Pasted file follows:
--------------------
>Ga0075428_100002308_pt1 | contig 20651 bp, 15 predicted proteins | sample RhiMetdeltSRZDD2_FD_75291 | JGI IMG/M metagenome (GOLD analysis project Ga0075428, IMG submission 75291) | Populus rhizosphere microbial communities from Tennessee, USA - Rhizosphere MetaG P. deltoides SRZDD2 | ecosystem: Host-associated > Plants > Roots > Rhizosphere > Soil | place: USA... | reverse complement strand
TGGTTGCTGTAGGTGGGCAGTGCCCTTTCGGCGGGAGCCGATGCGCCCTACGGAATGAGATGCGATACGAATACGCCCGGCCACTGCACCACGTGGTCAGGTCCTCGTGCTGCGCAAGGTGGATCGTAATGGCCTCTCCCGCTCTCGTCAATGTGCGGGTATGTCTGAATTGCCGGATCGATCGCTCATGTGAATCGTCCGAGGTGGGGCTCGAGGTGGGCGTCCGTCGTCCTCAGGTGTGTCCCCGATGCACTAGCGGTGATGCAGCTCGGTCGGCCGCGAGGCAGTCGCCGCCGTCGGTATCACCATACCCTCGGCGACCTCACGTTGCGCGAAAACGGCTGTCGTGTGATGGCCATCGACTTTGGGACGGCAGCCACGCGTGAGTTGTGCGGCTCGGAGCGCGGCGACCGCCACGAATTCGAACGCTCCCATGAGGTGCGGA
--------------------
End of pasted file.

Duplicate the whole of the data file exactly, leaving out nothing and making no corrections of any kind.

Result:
>Ga0075428_100002308_pt1 | contig 20651 bp, 15 predicted proteins | sample RhiMetdeltSRZDD2_FD_75291 | JGI IMG/M metagenome (GOLD analysis project Ga0075428, IMG submission 75291) | Populus rhizosphere microbial communities from Tennessee, USA - Rhizosphere MetaG P. deltoides SRZDD2 | ecosystem: Host-associated > Plants > Roots > Rhizosphere > Soil | place: USA... | reverse complement strand
TGGTTGCTGTAGGTGGGCAGTGCCCTTTCGGCGGGAGCCGATGCGCCCTACGGAATGAGATGCGATACGAATACGCCCGGCCACTGCACCACGTGGTCAGGTCCTCGTGCTGCGCAAGGTGGATCGTAATGGCCTCTCCCGCTCTCGTCAATGTGCGGGTATGTCTGAATTGCCGGATCGATCGCTCATGTGAATCGTCCGAGGTGGGGCTCGAGGTGGGCGTCCGTCGTCCTCAGGTGTGTCCCCGATGCACTAGCGGTGATGCAGCTCGGTCGGCCGCGAGGCAGTCGCCGCCGTCGGTATCACCATACCCTCGGCGACCTCACGTTGCGCGAAAACGGCTGTCGTGTGATGGCCATCGACTTTGGGACGGCAGCCACGCGTGAGTTGTGCGGCTCGGAGCGCGGCGACCGCCACGAATTCGAACGCTCCCATGAGGTGCGGA